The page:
Updated Nov. 29, 11:19 a.m.
In desperation, a woman entrusted her two-week-old daughter, Maheen, to Our Lady of Refuge, leaving the baby with the pastor and parish staff.
Father Saint Charles Borno, pastor, was conducting a pre-Thanksgiving parish staff meeting Nov. 20, when one of the parish secretaries came and announced: “Father, we have a situation.”
A Muslim Pakistani woman and her father and cousins had come to the parish to leave a baby. After a moment of initial shock, the pastor’s first thought was how he would care for a newborn. The question was immediately answered as the entire staff not only spoke with the family, but also immediately started caring for the baby. Everyone was overcome with emotion, but eager to do everything possible to ensure the well being of the infant.
The administrative assistant, Joane Lawrence, was so affected by the whole situation she could not bring herself to talk about it even a week later. She herself has a baby tucked under her heart, being seven months pregnant. Even if it was for a brief moment, the two babies shared Lawrence’s embrace.
The family explained that because of certain circumstances they could not take care of the baby and ensure its safety. So the parish staff tried to figure out what to do next. Frantz Lafortune, the cantor, has friends in the 70th Police Precinct so he tried to call them – but could not get a hold of them. Father Borno called the diocese; they advised calling the police or fire department.
So they called 911.
“A lot of cops came,” Lafortune said.
Under New York State law, anyone can leave a healthy newborn within 30 days of birth at a “safe haven” location without fear of prosecution. These locations include churches, police stations, firehouses, or hospitals. In this case, this is what happened.
Father Borno said the police did a great job of making sure everyone was okay. Police called the Administration for Children’s Services (ACS), who came within two hours to take the baby.
But for those two hours, the parish was this baby’s family.
Father Borno has been called “Father” for the past 14 years of his life. But on this day, he felt it.
“I became a father,” he said, describing the feeling he had when he held the baby. The pastor has nieces, nephews, goddaughters and godsons but this was different. He felt a personal responsibility to care for this precious gift of God, to protect life.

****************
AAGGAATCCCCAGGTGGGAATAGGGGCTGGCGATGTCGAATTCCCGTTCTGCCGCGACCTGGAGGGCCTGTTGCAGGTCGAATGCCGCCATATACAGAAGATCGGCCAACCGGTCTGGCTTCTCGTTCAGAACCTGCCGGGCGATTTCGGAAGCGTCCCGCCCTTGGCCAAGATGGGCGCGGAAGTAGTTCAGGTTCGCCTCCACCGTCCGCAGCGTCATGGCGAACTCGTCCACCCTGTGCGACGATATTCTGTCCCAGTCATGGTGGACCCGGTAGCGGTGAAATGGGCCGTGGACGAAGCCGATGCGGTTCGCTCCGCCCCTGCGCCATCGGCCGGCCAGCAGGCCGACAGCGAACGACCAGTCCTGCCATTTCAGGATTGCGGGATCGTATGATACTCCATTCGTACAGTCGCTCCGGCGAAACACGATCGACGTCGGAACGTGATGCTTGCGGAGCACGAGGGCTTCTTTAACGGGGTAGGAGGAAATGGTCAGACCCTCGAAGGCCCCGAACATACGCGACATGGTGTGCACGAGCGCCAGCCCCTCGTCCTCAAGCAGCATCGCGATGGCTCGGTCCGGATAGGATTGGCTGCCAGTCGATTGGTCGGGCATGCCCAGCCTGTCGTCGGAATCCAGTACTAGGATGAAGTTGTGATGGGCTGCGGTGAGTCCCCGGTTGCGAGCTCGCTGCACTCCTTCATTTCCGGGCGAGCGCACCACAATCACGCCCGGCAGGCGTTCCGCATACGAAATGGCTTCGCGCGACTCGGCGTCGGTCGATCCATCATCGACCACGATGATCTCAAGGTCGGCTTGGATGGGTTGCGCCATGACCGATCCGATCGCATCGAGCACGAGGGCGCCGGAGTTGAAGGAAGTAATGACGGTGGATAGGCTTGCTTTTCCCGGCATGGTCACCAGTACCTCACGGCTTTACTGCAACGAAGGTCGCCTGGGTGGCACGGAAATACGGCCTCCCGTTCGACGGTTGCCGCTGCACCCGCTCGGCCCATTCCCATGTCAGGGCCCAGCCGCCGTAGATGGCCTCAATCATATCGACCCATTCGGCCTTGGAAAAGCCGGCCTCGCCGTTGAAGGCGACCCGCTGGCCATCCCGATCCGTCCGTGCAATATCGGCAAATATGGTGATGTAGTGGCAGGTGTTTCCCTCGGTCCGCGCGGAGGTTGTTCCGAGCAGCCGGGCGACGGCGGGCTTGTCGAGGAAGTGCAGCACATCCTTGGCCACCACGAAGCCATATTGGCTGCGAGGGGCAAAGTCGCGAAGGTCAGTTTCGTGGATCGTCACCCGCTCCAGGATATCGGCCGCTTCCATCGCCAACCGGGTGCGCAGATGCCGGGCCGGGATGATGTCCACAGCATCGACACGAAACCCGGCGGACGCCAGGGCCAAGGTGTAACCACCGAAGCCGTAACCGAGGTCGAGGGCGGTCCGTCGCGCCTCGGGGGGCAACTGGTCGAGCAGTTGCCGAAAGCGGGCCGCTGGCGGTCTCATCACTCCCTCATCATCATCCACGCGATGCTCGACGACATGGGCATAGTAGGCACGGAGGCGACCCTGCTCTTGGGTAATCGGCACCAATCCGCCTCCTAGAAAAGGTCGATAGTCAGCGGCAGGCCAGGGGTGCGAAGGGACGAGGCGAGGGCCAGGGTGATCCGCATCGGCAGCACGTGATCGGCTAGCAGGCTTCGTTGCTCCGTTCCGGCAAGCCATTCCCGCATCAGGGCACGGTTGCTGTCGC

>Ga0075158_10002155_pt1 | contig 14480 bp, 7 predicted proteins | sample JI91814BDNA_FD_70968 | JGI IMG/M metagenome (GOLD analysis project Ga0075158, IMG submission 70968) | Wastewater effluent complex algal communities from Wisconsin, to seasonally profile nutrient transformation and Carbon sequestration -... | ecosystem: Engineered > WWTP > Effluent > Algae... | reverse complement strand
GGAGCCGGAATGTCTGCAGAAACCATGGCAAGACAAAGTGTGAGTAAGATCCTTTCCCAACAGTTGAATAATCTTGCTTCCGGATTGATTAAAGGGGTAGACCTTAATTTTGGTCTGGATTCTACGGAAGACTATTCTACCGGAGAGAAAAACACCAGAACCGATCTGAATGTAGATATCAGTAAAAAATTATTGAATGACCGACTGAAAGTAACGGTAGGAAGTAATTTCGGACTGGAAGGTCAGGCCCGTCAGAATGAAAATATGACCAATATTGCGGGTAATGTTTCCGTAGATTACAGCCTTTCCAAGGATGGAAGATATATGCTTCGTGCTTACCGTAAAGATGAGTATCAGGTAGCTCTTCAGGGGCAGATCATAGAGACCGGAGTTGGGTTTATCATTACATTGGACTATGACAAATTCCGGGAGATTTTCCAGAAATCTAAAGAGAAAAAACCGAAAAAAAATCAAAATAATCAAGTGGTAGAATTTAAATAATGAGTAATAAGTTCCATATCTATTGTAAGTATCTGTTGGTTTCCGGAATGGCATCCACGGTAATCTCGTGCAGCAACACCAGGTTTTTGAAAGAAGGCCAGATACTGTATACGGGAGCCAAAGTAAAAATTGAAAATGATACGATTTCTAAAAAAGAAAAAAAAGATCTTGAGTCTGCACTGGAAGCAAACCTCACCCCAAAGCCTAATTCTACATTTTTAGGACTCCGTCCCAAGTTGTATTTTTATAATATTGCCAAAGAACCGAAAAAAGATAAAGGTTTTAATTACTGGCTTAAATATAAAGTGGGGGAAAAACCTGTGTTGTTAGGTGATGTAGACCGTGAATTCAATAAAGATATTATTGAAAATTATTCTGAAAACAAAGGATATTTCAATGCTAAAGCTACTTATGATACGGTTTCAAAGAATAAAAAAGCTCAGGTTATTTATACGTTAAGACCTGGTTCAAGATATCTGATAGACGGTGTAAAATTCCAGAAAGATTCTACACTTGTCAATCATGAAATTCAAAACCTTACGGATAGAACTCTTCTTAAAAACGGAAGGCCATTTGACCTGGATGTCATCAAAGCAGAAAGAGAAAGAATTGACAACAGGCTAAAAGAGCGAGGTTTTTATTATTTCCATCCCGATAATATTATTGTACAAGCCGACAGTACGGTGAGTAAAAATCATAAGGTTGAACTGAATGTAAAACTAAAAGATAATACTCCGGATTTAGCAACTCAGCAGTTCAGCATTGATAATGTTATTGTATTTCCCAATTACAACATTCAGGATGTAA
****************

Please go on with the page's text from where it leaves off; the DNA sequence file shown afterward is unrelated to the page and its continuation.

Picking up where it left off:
“This is a testimony of who we are as the Church,” he said. “The Catholic Church cares for the helpless. I feel like I fulfilled my duty as a priest.”
Though it was the parish that took responsibility in caring for the baby, they were not the only ones who gave a life-changing gift. The pastor said this little baby, in her vulnerability, changed him in a way that he will never forget. He feels she renewed his pastoral zeal and his commitment to protect children, especially during these times when it is so difficult for women to care for their babies.
That was also very likely not the last time Father Borno will see baby Maheen.
A Mom is Found
After ACS came and took custody of the baby, Lafortune called his cousin, like he always does, to tell her about his day. Of course, the baby came up.
“You should have called me,” said his cousin, Elizabeth Soring, a Catholic who lives in Jamaica, Queens. She would have adopted the baby. Soring is of Haitian and Southwest Asian heritage, connecting her, in a way, with the baby.
He didn’t know she would be interested, Lafortune told her, and well anyway, it was now all said and done.
Later that evening, his phone rang. It was a police officer from the 70th Precinct asking him if he knew of anyone who would want to adopt Maheen.
The wheels went in motion. Soring had connections with people in family court and was able to get in touch with ACS. People helped her cut through the red tape.
One week after baby Maheen was left at Our Lady of Refuge, just as The Tablet went to print, Lafortune and Soring were on their way to Manhattan to pick up Maheen from the ACS facility and bring her home.
Father Borne prays for them. And although he is saddened by the situation that drove the woman to leave her baby, he is thankfully that the parish could serve as refuge in such a practical manner for this baby.
Although the situation is, of course, shocking, Sister Celia Deutsch, N.D.S., said it is not so surprising that the Pakistani family came to Our Lady of Refuge seeking help. Sister Celia volunteers at the parish as coordinator of interfaith relations. She is a co-founder of the Interfaith Coalition of Brooklyn, which is a group that brings together the religious leaders and faithful of the Jewish, Catholic and Muslim faiths in Flatbush. She also works with her order internationally to help bring people of different faiths together.
Our Lady of Refuge is known in the neighborhood for its work to help all its neighbors, no matter their faith. The coalition organizes social, charitable and social justice events. The parish also runs a food pantry for those who need help in the area.
Strong Community Bonds
There is a very strong and positive dialogue of life in Flatbush, she said. People of all religions speak about their faith openly and to each other. She said when living in the area she would often hear conversations about God amongst people of different faiths. She also saw firsthand how neighborly and loving people can be to each other.
Therefore, she said, it is not an out of this world idea for this Muslim Pakistani family to seek refuge at a Catholic Church named after the Mother of God.
A previous version of this story implied that the church asked police not to press any charges for leaving the baby. However, under the New York State safe haven law, “you can leave your baby, up to 30 days old, with any responsible person at a suitable location in New York,” without fear of prosecution.